Cyclic number (group theory)

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A cyclic number[1] is a natural number n such that n and φ(n) are coprime. Here φ is Euler's totient function. An equivalent definition is that a number n is cyclic iff any group of order n is cyclic.[2]

Any prime number is clearly cyclic. All cyclic numbers are square-free.[3] Let n = p1 p2pk where the pi are distinct primes, then φ(n) = (p1 − 1)(p2 − 1)...(pk – 1). If no pi divides any (pj – 1), then n and φ(n) have no common (prime) divisor, and n is cyclic.

The first cyclic numbers are 1, 2, 3, 5, 7, 11, 13, 15, 17, 19, 23, 29, 31, 33, 35, 37, 41, 43, 47, 51, 53, 59, 61, 65, 67, 69, 71, 73, 77, 79, 83, 85, 87, 89, 91, 95, 97, 101, 103, 107, 109, 113, 115, 119, 123, 127, 131, 133, 137, 139, 141, 143, 145, 149, ... (sequence A003277 in the OEIS).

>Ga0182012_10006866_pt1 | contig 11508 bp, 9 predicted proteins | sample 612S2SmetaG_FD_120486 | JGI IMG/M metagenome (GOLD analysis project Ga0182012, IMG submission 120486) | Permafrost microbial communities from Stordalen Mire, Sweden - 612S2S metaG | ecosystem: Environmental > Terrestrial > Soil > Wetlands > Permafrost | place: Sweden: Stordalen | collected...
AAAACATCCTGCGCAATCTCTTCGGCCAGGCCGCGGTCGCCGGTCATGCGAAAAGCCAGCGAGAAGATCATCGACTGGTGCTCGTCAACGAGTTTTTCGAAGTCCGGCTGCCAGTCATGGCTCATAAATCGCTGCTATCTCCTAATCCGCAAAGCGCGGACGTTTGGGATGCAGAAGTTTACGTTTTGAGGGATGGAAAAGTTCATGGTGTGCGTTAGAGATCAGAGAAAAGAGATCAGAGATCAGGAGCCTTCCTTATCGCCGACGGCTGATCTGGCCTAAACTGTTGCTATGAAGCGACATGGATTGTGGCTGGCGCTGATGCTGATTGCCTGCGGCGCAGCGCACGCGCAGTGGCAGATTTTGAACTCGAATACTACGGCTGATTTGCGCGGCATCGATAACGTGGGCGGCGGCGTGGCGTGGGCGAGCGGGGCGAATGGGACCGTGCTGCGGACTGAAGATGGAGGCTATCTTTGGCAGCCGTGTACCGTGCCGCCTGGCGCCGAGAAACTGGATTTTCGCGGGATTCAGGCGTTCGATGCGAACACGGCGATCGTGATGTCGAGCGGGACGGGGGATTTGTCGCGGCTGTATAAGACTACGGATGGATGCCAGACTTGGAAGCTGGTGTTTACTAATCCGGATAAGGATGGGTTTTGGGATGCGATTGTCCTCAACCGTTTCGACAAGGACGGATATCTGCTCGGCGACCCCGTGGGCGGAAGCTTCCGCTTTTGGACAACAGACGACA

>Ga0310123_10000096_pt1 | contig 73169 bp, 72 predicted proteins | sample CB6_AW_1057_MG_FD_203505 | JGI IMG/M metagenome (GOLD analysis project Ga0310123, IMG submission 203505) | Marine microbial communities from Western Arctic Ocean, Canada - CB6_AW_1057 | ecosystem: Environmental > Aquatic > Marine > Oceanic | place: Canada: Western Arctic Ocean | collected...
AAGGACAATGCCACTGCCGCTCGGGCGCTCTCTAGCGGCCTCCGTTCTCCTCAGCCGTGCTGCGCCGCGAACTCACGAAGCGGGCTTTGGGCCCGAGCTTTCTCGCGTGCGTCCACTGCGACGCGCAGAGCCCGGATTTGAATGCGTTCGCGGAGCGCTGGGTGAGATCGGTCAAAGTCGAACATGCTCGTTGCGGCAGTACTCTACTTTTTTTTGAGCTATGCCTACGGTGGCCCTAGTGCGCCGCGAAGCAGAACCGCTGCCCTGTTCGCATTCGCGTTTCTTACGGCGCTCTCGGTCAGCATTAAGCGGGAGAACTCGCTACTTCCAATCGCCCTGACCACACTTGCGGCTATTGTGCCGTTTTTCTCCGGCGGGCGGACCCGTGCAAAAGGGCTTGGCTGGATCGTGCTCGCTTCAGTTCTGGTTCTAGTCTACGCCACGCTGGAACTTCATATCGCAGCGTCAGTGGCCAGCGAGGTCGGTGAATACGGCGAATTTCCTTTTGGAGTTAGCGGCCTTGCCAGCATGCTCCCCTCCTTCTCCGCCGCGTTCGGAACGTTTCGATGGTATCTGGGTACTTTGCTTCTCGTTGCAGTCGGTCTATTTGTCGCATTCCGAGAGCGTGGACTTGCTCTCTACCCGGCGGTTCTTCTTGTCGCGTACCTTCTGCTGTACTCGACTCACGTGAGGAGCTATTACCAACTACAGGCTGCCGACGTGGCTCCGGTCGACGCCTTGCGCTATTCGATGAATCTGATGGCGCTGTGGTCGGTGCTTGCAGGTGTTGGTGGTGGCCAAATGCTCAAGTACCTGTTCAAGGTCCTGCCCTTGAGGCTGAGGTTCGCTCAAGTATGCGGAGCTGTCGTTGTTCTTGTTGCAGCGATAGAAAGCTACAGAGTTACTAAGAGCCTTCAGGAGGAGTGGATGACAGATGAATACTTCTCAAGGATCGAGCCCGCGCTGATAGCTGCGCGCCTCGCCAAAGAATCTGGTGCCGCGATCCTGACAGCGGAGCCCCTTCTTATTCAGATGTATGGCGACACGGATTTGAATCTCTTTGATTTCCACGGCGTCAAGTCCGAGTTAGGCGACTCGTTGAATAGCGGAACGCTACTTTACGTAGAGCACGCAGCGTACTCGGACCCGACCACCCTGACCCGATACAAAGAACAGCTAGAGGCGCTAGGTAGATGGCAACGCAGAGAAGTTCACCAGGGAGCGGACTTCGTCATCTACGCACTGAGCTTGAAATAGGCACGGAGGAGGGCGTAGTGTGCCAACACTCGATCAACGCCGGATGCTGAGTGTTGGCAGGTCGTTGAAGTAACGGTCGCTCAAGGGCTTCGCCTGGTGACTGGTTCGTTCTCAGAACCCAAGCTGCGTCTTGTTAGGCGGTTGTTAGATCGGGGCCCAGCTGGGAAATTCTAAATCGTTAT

References[edit]

  1. ^ Carmichael Multiples of Odd Cyclic Numbers
  2. ^ See T. Szele, Über die endlichen Ordnungszahlen zu denen nur eine Gruppe gehört, Com- menj. Math. Helv., 20 (1947), 265–67.
  3. ^ For if some prime square p2 divides n, then from the formula for φ it is clear that p is a common divisor of n and φ(n).